Protection dogs don’t need affection
This is one of the most damaging myths out there. Though protection dogs may look fierce and have a job to do, that does not mean that they don’t still make affectionate and loving companions. Just like any other domestic pet, your personal protection dog will form a strong emotional bond with you, and needs to be shown love and care to reinforce this.
Only large dogs make good protection dogs
It is easy to conclude that larger dogs are stronger and therefore make better protection dogs. From our years of working with different breeds and training them based on their personalities and dispositions, we can tell you that this doesn’t stand up. This misconception can lead excellent breeds such as bulldogs and bull terriers to be overlooked for training, even when they show great potential.
Protection dogs bark all the time
When guard dogs appear in films they are always snarling or barking. In reality a protection dog is trained to only bark when absolutely necessary – to warn off an intruder or intimidate an attacker. In fact, our protection dogs are so well trained that they are quieter than the average pet dog on a day to day basis.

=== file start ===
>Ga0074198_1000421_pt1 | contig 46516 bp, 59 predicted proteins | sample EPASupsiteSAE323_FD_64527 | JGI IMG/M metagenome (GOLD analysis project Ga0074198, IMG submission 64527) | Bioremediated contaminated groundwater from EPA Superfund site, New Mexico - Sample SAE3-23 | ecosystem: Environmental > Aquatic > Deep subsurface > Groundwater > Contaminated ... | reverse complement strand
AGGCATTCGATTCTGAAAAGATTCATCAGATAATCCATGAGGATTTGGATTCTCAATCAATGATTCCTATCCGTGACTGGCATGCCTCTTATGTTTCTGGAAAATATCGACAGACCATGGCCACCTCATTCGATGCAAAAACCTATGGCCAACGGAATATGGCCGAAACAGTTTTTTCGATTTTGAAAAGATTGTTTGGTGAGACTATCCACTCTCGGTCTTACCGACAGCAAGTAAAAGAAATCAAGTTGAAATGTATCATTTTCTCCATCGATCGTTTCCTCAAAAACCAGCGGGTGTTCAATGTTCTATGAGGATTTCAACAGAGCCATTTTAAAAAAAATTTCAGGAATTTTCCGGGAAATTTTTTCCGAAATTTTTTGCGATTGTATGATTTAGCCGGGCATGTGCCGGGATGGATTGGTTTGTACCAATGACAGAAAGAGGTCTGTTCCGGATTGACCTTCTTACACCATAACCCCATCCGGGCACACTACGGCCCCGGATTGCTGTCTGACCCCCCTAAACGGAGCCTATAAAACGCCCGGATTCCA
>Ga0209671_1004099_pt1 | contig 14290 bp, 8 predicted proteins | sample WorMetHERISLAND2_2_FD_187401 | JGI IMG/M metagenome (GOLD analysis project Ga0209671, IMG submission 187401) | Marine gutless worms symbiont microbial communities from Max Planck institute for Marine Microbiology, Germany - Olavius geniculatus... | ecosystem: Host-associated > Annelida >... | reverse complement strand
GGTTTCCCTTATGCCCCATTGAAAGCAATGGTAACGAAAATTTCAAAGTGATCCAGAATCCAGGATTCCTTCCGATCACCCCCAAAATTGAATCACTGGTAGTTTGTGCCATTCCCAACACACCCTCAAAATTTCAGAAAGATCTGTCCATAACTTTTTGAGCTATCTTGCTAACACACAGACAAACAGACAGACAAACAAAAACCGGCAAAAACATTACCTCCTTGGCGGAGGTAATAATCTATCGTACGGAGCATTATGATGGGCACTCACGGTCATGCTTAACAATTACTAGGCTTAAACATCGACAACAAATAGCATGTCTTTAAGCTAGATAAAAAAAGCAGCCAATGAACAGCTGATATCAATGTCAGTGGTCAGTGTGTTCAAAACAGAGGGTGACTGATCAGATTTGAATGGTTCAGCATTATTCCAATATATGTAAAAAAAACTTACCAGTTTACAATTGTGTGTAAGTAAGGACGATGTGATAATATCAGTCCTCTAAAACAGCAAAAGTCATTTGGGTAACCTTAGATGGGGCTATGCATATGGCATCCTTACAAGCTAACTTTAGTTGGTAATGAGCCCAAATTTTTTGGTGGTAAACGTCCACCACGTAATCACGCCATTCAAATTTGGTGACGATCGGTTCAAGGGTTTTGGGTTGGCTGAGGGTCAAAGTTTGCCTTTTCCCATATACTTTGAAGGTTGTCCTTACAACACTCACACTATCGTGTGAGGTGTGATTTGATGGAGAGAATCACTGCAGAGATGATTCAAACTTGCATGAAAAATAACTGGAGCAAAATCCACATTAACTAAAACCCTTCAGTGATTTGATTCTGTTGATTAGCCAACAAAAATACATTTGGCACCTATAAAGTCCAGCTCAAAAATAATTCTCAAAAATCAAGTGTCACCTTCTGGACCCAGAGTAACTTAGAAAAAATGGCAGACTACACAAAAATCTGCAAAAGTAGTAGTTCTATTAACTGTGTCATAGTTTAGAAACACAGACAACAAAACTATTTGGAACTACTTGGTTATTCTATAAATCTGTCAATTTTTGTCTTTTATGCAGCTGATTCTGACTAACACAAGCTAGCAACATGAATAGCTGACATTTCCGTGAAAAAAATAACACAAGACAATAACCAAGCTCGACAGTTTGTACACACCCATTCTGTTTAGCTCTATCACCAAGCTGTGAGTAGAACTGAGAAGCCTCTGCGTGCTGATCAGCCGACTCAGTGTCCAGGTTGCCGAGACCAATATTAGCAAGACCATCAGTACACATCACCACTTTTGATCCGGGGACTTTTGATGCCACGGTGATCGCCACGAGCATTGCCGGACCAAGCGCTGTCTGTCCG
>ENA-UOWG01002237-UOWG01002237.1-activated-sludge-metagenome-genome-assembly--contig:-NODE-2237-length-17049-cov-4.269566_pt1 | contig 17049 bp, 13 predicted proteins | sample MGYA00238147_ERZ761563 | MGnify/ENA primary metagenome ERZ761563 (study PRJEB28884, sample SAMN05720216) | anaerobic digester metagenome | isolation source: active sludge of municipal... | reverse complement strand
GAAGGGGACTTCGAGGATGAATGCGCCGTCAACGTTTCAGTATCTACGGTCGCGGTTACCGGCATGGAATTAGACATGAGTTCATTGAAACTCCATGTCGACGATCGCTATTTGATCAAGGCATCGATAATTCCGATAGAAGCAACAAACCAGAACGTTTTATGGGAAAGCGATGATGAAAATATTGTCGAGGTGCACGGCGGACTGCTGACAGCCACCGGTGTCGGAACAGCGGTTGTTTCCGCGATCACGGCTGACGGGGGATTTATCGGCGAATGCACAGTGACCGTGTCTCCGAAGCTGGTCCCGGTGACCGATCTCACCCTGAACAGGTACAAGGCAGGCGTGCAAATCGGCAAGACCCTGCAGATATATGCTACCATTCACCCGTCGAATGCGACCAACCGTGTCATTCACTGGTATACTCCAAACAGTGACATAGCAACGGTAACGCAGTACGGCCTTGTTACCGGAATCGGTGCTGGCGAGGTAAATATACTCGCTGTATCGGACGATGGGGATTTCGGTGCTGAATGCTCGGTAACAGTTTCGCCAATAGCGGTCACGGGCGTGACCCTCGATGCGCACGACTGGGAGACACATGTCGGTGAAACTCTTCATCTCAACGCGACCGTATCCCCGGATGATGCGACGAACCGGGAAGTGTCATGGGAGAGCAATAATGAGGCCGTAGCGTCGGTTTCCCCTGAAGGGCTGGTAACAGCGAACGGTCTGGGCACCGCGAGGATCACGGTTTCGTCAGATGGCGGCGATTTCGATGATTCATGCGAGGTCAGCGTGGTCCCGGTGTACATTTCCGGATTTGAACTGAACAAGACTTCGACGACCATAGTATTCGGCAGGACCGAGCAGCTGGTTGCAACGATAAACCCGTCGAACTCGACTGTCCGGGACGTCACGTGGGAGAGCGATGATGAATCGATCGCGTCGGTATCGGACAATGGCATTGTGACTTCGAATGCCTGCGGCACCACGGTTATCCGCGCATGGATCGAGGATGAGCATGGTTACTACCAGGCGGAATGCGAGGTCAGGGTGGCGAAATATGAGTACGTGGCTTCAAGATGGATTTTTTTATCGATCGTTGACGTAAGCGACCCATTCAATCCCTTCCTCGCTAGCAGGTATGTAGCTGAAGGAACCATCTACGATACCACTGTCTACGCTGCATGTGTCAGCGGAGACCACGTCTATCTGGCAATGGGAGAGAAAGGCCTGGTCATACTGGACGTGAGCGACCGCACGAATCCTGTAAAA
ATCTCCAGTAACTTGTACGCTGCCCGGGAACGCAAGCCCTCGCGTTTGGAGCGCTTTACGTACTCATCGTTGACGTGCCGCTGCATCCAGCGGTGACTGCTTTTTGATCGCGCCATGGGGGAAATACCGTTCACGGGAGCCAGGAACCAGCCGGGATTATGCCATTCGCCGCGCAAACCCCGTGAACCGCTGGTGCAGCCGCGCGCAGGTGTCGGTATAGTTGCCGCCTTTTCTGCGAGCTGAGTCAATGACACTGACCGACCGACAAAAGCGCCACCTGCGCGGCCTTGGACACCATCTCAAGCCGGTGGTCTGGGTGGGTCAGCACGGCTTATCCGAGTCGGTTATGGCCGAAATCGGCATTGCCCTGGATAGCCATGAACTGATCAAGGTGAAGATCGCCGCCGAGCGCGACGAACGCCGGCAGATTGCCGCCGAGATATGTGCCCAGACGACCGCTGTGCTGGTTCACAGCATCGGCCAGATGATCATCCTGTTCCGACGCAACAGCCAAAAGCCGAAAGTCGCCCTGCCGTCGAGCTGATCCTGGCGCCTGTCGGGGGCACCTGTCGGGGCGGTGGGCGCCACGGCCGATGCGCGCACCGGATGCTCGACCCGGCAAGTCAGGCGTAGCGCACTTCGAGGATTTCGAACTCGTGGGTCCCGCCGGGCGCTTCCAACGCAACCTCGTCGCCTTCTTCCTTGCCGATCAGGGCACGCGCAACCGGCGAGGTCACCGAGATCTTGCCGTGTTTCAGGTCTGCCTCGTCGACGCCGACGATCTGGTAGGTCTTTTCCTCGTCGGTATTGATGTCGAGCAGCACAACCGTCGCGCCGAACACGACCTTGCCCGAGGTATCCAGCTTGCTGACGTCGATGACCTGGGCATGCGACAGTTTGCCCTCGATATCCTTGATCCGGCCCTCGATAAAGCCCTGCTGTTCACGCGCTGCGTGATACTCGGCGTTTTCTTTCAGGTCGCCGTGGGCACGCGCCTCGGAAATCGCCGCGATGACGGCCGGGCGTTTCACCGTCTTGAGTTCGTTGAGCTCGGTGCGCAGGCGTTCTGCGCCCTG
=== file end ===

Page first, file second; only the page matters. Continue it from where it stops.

Children can’t be left alone with protection dogs
This simply could not be further from the truth. Our protection dogs are trained to protect your whole family, and to adopt young children and babies as one of their own pack. It is important to supervise young children around animals of any kind, but a well-trained protection dog poses no additional threat to children.
All protection dogs are aggressive
Unfortunately, some trainers of guard dogs focus only on teaching their dogs to be aggressive at the expense of all other skills. Far from being out of control, a good protection dog is able to exercise incredible control over it’s own behaviour. Aggression is only shown when it senses that it’s owner or family may be at immediate risk, and even then a show of aggression will be used first before a physical attack.